Here we are at the beach: one of those quiet, nearly deserted coves south of Gold Beach which can be bitter cold when the wind is up, or Edenic on a sunny morning. It’s morning, the sun is up, and there are many of us. From the parking area we hiked down a steep, dry gully to get to a shore tracked by dogs and gulls. Damp sand made virginal by the receding tide, snaking line of cream-white shell fragments, smooth stones sparkling and popping a million tiny voices as the ocean sucks another wave back down. A rumble, a crash from the wrong direction, and the gully is no more. We’re trapped in the cove.
And I have surgical cases at 8 AM at my little hospital in Gold Beach.
We go our various ways. I climb one of the nearby bluffs that ring the cove and find a trail leading back to a concrete parking structure that has no business on the Southern Oregon coast. There it is, my in-laws’ old brown Camry. As soon as I get in and start the engine, the Camry turns into a go-kart, only it’s still a Toyota, so of course the accelerator sticks and I have a devil of a time not crashing on this suddenly crowded San Francisco avenue. And now it’s LA County Hospital where I have those 8 AM cases, and not only do I not have the time to make my start, I can’t seem to remember the OR’s phone number. Can’t even tell them I’m going to be late.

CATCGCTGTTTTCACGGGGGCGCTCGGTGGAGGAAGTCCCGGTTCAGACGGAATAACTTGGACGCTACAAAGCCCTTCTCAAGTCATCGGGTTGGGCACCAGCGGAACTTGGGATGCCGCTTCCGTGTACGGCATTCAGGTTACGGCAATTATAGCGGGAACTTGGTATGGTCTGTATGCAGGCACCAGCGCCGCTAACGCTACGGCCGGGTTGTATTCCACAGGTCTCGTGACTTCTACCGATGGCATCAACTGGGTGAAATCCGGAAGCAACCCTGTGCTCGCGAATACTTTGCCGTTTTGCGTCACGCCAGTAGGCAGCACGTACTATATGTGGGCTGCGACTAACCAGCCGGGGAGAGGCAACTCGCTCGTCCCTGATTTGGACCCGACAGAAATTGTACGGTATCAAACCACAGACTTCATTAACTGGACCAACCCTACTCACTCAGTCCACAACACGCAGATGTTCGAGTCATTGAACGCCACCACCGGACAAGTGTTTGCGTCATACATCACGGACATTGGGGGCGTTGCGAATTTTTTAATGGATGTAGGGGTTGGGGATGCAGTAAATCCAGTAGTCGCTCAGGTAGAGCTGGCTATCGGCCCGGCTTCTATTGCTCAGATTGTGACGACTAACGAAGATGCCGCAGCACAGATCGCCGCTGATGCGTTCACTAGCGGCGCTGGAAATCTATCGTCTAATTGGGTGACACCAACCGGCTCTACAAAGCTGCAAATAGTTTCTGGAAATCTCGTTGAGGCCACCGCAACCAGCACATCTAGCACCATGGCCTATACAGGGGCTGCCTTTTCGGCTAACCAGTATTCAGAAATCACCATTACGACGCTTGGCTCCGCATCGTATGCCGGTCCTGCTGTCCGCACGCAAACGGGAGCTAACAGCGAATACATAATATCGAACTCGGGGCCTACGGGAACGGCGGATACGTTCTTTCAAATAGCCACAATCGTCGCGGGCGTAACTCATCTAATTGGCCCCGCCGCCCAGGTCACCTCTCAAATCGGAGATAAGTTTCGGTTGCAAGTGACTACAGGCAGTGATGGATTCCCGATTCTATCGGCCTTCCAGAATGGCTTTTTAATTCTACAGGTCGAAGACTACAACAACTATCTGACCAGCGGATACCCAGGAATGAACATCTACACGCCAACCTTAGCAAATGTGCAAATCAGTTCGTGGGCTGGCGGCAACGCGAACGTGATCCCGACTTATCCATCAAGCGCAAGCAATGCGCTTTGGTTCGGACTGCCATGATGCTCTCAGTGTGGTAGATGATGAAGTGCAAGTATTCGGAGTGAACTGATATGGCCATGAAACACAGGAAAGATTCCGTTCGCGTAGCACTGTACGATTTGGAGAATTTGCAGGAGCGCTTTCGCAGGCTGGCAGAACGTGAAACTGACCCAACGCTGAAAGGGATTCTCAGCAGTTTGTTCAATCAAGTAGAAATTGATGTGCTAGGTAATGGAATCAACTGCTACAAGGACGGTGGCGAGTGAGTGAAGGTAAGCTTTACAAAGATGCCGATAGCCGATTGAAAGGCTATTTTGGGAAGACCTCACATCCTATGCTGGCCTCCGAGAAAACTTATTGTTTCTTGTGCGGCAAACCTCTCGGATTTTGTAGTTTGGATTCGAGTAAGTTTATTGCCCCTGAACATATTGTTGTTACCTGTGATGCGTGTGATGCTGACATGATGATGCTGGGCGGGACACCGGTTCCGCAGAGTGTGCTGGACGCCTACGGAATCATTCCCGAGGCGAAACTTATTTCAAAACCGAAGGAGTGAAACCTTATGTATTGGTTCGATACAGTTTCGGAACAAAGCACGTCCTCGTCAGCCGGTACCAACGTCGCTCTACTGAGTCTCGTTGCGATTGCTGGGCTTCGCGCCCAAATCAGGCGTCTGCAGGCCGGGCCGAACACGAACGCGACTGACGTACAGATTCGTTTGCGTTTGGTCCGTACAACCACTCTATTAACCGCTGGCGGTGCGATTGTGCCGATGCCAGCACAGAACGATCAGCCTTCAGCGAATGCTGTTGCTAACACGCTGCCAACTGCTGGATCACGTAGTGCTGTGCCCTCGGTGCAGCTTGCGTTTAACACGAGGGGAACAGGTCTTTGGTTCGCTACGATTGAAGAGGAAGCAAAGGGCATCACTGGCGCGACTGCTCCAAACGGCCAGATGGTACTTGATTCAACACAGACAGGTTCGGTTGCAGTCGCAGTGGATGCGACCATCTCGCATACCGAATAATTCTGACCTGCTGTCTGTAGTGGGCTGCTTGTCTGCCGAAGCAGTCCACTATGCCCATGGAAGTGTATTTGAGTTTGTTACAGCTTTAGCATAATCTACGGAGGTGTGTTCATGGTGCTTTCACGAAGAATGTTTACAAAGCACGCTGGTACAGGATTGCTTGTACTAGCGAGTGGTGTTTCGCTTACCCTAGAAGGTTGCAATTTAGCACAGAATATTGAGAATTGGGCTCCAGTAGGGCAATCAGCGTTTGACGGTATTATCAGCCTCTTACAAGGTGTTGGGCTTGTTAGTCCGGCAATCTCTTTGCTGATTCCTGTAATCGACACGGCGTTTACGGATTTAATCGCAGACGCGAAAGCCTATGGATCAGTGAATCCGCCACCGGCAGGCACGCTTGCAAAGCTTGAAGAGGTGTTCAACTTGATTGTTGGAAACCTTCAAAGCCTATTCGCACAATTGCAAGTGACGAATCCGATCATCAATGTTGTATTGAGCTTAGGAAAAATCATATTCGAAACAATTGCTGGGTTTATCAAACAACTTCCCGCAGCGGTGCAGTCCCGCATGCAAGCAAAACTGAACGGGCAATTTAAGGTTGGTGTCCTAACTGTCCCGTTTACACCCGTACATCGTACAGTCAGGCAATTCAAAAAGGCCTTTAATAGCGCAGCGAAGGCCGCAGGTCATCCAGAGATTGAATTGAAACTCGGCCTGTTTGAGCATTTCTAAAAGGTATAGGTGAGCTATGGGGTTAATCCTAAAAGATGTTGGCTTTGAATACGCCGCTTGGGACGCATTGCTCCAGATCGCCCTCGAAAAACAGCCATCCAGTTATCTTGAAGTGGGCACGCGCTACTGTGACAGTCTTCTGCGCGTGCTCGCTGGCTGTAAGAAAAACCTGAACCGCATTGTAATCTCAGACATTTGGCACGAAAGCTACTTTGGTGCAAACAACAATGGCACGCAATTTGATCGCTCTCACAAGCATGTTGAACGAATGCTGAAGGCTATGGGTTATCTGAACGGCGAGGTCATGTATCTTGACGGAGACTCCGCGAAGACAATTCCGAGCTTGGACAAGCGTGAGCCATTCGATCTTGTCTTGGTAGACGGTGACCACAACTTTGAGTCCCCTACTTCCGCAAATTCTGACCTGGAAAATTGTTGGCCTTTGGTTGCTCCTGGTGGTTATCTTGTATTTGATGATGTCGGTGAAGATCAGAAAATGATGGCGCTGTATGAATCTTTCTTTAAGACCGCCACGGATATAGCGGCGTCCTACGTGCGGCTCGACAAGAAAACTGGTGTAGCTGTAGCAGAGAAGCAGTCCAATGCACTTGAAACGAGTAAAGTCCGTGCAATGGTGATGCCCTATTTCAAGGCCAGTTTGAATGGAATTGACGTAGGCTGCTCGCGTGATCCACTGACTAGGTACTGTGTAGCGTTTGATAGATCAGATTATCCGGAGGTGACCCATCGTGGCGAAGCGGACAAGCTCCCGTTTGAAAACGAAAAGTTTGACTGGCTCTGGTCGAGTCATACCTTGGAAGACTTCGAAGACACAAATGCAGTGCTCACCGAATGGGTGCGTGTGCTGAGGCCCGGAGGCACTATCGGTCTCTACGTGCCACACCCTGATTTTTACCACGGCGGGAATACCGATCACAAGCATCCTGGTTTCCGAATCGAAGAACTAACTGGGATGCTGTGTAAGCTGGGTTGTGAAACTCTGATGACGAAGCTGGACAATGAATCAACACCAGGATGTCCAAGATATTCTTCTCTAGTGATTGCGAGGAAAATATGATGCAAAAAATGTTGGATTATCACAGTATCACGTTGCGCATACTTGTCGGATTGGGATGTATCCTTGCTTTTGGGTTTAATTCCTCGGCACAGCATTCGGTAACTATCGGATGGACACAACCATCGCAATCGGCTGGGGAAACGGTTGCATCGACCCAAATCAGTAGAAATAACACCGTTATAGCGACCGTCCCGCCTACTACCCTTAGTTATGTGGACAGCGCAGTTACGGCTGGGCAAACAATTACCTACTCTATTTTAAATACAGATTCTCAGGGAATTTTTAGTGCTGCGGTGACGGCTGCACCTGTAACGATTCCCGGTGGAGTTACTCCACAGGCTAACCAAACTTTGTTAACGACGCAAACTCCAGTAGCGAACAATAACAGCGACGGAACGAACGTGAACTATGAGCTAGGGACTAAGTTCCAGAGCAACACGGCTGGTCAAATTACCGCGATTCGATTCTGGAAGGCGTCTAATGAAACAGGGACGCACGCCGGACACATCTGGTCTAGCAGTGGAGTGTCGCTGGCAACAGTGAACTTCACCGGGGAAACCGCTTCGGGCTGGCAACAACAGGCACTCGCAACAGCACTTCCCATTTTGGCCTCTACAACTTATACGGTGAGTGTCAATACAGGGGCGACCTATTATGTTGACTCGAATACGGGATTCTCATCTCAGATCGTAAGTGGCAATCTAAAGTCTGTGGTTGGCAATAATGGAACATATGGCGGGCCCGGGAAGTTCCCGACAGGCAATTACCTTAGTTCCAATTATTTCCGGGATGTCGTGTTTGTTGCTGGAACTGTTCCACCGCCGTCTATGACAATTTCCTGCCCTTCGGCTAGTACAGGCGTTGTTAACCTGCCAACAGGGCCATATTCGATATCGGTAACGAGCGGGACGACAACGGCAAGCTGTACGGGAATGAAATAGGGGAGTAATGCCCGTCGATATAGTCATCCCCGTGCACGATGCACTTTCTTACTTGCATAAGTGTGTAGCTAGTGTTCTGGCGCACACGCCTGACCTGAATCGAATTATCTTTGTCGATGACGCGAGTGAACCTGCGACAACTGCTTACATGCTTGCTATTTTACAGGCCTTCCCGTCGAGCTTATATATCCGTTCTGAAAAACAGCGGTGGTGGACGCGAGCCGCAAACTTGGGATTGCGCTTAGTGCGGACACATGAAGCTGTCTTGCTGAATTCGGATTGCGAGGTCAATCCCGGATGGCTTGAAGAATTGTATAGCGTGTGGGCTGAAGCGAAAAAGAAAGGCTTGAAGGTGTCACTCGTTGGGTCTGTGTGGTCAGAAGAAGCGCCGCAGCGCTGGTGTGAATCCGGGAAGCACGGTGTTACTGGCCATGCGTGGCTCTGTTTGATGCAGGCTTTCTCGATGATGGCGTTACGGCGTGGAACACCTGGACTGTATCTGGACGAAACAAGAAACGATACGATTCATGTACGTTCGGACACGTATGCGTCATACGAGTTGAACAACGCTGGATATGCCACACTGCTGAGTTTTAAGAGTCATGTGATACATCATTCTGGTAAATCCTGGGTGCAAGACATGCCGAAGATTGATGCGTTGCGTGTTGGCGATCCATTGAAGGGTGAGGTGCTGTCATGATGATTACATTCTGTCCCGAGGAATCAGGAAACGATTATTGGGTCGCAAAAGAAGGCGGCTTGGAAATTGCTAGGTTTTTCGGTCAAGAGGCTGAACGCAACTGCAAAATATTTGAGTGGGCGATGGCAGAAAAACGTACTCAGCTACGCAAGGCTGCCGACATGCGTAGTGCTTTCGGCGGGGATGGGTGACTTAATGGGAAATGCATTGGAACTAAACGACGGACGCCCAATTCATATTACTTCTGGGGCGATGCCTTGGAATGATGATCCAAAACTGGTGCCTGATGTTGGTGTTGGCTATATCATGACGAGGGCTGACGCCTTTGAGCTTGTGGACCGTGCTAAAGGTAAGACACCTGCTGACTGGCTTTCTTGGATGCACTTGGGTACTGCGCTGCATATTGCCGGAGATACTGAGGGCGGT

It goes on and on like that. There’s a part where I’m inching along at two or three or four miles an hour, part of a parade sandwiched between a clown car and a bronze centipede that roils along like a dragon on Chinese New Year; there’s another part where I tell myself if I can only find the freeway, I’ll be fine, but when I stop and ask directions from a guy on the street, he yammers gibberish at me, and all his friends laugh. It goes on and on.
And I’m thinking now that I should have stayed in that cove. Maybe that’s how you defeat a student’s dream.